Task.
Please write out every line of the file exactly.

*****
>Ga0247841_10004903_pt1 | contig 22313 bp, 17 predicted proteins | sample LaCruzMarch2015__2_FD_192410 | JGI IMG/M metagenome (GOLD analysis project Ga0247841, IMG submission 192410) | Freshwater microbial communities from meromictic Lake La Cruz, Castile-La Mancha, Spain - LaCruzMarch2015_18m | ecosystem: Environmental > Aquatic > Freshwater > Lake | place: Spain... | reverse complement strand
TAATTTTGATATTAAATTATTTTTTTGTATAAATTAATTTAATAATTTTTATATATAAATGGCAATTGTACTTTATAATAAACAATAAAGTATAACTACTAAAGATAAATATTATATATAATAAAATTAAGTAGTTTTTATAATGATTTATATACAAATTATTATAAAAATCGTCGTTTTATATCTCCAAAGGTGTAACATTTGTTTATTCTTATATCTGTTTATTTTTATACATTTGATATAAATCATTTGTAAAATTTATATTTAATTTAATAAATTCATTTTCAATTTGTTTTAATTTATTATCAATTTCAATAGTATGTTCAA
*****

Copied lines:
>Ga0247841_10004903_pt1 | contig 22313 bp, 17 predicted proteins | sample LaCruzMarch2015__2_FD_192410 | JGI IMG/M metagenome (GOLD analysis project Ga0247841, IMG submission 192410) | Freshwater microbial communities from meromictic Lake La Cruz, Castile-La Mancha, Spain - LaCruzMarch2015_18m | ecosystem: Environmental > Aquatic > Freshwater > Lake | place: Spain... | reverse complement strand
TAATTTTGATATTAAATTATTTTTTTGTATAAATTAATTTAATAATTTTTATATATAAATGGCAATTGTACTTTATAATAAACAATAAAGTATAACTACTAAAGATAAATATTATATATAATAAAATTAAGTAGTTTTTATAATGATTTATATACAAATTATTATAAAAATCGTCGTTTTATATCTCCAAAGGTGTAACATTTGTTTATTCTTATATCTGTTTATTTTTATACATTTGATATAAATCATTTGTAAAATTTATATTTAATTTAATAAATTCATTTTCAATTTGTTTTAATTTATTATCAATTTCAATAGTATGTTCAA